FRANKLIN COUNTY — Donna Mowery really ought to have her own bat signal.
In the last seven years, Mowery has become the go-to bat rehabilitation expert for greater St. Louis, helping panicked people remove bats from homes and answering nonstop calls to take in bats in need.
“Someone’s got to do it,” she said on a recent morning wearing a T-shirt with the message: “I love bats to the moon and back.”
Bats are vital to the ecosystem, Mowery said. They are pollinators, the earth’s only flying mammals, and a natural insect repellent — one bat will kill thousands of mosquitoes a night. “Their filet mignon is mosquitoes,” she said.
But they’re also in trouble. Some face habitat loss, others serious threats like White Nose Syndrome, a fungal disease that has wiped out millions of bats across the country.
So Mowery takes them into her eastern Franklin County home, raising some for months. Others need quick care, like water and a good meal. She puts in about eight to 10 hours a day caring for infant bats every spring. In the creatures’ first weeks, she and her husband wake up every three hours to give them the round-the-clock feedings they need to survive.
The Mowerys raise them until the bats are old enough to fend for themselves. They first feed the little mammals from a dropper and allow them to learn to fly from side to side in mesh dog carriers. Finally the bats are put in an outside enclosure where they learn to hunt insects and are released.
Mowery’s record year was 2017, when she raised 18 bats at once.
“I remember there were so many that year that I actually snuck a few into the hotel with me when I had to go out of town for business,” Mowery said.
Mowery does all her rehab work as a volunteer, on top of a full-time job in operations management and her role as a grandmother to eight.
But to her it’s worth it.
“I want to make sure there are still bats around for them,” she said pointing to her grandkids.
Getting the bat call
Mowery’s home is no gothic bat lair. The couple live in an airy country house with a big porch in Catawissa, about 40 miles southwest of St. Louis.
The only signs of Mowery’s volunteer work are her stores of mealworms, which she orders by the ten thousand; the baby food applesauce that goes into a mix to feed her youngest patients; and the three juvenile big brown bats she is rehabilitating in a puppy carrier in a spare room.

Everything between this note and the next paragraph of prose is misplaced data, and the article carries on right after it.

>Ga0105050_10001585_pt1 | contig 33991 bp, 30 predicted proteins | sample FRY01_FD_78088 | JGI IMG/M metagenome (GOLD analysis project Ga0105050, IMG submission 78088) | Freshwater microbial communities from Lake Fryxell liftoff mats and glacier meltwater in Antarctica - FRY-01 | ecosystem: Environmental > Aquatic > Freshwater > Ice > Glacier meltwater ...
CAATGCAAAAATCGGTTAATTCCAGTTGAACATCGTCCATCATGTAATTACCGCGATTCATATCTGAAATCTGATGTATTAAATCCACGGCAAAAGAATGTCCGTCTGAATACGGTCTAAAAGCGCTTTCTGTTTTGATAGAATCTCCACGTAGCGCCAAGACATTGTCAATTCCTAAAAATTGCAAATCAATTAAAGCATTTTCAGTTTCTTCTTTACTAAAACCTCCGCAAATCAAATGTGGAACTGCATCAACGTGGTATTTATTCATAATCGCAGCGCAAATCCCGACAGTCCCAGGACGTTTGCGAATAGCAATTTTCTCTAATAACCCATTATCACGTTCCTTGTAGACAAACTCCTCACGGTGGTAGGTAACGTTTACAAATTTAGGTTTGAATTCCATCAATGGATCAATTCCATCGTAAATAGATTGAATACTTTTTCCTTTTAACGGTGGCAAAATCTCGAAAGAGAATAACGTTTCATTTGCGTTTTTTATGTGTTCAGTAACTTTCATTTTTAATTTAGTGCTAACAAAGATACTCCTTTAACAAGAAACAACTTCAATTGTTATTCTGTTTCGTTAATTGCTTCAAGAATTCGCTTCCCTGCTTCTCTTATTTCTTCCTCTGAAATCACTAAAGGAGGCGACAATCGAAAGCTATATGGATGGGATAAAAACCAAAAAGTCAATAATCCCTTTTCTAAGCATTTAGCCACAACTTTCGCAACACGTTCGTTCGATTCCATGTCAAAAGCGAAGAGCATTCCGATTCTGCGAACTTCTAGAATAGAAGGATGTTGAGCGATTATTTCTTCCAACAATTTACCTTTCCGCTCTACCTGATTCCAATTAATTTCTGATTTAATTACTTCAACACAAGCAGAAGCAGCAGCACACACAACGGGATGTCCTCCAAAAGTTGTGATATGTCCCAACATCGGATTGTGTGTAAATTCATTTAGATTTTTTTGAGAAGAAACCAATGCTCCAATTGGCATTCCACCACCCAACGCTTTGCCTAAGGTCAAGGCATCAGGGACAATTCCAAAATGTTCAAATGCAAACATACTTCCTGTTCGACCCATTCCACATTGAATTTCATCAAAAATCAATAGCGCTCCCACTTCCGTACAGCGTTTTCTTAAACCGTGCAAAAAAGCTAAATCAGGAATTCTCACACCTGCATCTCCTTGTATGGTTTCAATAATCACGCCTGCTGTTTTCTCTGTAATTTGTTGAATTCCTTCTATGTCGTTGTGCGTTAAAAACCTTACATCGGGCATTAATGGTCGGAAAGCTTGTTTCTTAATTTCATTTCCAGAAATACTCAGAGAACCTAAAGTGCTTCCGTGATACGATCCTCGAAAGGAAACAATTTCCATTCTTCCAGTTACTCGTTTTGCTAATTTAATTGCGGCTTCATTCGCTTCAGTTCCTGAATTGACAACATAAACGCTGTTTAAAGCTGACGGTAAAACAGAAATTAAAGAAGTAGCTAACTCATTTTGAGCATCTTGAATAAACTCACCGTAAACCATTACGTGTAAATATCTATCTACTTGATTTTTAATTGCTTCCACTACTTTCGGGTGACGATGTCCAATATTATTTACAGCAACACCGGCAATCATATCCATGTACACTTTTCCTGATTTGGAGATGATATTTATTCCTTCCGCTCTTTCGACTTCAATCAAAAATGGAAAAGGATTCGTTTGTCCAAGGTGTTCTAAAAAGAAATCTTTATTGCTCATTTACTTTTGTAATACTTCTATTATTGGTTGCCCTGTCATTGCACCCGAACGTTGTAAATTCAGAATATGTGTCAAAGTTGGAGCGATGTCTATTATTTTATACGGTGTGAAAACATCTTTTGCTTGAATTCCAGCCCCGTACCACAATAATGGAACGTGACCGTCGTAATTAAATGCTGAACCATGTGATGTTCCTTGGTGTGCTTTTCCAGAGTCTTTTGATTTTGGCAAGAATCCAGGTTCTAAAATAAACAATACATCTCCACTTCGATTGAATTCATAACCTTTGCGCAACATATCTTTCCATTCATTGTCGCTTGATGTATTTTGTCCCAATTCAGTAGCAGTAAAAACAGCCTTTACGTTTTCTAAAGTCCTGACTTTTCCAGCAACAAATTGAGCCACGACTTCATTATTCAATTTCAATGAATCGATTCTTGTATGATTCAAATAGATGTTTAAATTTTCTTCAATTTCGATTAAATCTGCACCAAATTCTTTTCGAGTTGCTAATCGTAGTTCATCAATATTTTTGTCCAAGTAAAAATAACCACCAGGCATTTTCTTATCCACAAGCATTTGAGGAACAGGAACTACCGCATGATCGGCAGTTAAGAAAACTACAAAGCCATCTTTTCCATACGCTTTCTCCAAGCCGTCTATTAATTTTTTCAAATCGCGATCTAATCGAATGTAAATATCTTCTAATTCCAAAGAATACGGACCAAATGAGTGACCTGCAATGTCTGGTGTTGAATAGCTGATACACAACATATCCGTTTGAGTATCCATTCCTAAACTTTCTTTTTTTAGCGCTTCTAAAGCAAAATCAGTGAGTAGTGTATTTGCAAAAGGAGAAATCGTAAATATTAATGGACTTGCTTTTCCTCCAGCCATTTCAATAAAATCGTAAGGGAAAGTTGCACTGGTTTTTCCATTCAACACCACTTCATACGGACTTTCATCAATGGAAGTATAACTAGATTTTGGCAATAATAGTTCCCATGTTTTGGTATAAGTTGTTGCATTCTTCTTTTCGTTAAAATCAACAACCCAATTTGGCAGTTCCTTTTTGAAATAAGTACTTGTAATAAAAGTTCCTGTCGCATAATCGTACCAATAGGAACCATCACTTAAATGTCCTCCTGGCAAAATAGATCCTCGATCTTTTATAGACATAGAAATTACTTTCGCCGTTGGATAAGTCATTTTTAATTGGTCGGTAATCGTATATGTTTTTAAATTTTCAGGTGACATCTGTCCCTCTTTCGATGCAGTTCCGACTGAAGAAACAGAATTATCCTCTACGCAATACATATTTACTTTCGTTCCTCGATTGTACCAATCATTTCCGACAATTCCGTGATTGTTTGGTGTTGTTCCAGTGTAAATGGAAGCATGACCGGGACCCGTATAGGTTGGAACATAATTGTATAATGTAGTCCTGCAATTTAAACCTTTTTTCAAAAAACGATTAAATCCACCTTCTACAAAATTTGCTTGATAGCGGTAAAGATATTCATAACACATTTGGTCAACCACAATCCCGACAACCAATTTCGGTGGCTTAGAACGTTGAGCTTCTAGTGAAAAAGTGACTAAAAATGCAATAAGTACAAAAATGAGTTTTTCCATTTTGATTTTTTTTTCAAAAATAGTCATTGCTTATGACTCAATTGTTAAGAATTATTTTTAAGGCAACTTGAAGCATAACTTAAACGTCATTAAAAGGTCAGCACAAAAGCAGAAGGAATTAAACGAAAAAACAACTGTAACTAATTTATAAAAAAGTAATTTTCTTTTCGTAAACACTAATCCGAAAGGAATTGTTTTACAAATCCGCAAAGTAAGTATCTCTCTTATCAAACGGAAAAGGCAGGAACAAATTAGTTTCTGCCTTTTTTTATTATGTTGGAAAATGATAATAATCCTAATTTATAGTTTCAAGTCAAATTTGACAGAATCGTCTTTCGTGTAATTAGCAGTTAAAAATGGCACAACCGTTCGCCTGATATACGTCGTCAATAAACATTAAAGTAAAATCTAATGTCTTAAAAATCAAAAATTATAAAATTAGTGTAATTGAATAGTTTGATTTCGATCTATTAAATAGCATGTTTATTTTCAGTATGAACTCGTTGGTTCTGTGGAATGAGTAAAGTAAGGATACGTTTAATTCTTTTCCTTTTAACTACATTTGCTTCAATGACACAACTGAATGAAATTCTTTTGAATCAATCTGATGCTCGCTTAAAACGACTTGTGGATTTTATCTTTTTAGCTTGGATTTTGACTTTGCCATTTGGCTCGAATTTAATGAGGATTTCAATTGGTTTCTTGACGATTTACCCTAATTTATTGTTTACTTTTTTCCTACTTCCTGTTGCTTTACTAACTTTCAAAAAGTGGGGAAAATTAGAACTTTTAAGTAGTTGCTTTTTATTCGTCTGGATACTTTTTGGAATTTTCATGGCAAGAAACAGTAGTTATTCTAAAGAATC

Mowery always loved bats as a girl growing up in Missouri, but came to actually welcome them in her home after she and her husband completed the Missouri Master Naturalist program nine years ago.
Through the program, the couple met Kirsten Alvey-Mudd, who runs the Missouri Bat Census, a network of volunteers working on bat conservation around the state.
Mowery started by accompanying Alvey-Mudd on bat surveys. In the middle of the night, the group sets up nets to capture bats. By the light of flashlights, they take measurements and record key information before releasing the bats back into the wild.
The data help track trends in bat species diversity and monitor the spread of diseases like White Nose Syndrome.
Mowery soon began helping with Alvey-Mudd’s rehab work raising bats, learning everything that goes into their care.
“I started to realize maybe this is something I want to do,” she said. As far as she knew, there were no bat rehabbers in the St. Louis region.
The biggest reason was likely the cost of the rabies vaccine, Mowery said. Mowery estimates she spent about $6,000 to get a series of three rabies shots so she could begin her work.
Mowery said she’s likely been bitten about 1,000 times. Though, she notes, getting rabies from a bat is rare. About 6% of sick or weak bats were found to have rabies in one study, according to the federal Centers for Disease Control and Prevention.
“Bats are wild animals, so they will bite you,” Mowery said. “That is in their nature.”
Mowery gets plenty of interesting calls on her cellphone, which over the last seven years has become a de facto hotline for bat questions and emergencies.
She remembers a homeowner so scared of a single bat that he ran into his living room screaming when she pulled it from a sliding door. On one call in the Shaw neighborhood in the city, she came across at least 300 bats that had taken up residence in an attic. On another to a log cabin in the Metro East, the “bats” caught in a wall turned out to be flying squirrels.
“That was a surprise,” Mowery said laughing.
Most calls come by word of mouth and through referrals from rescues and the Missouri Department of Conservation, Mowery said.
Mowery will help homeowners get bats out of their residences — if the people commit to closing up holes and other house entry points. She also works with groups like the Boy Scouts to build bat houses, which look a bit like wooden mailboxes, and helps install them for people looking to support a bat colony, often to help with bug control.
Mowery speaks to schools about the importance of bats in Missouri and brings along a few winged friends for the kids to pet.
“They are usually excited. It’s the adults that act scared,” she said.
She sees clearing up misconceptions about bats as part of her mission.
“Bats are one of the most misunderstood animals that we have,” she said. “Television and films made them out to be bad. People think: ‘They’re going to suck my blood. I’m going to get rabies.’ They’re not thinking about all the good they do.”
The three big brown bats Mowery rescued from St. Louis this spring are getting close to learning to fly. She hopes to release them by September or October.
“Whenever we can release a bat, I call that a success,” she said. “That’s what it’s all about.”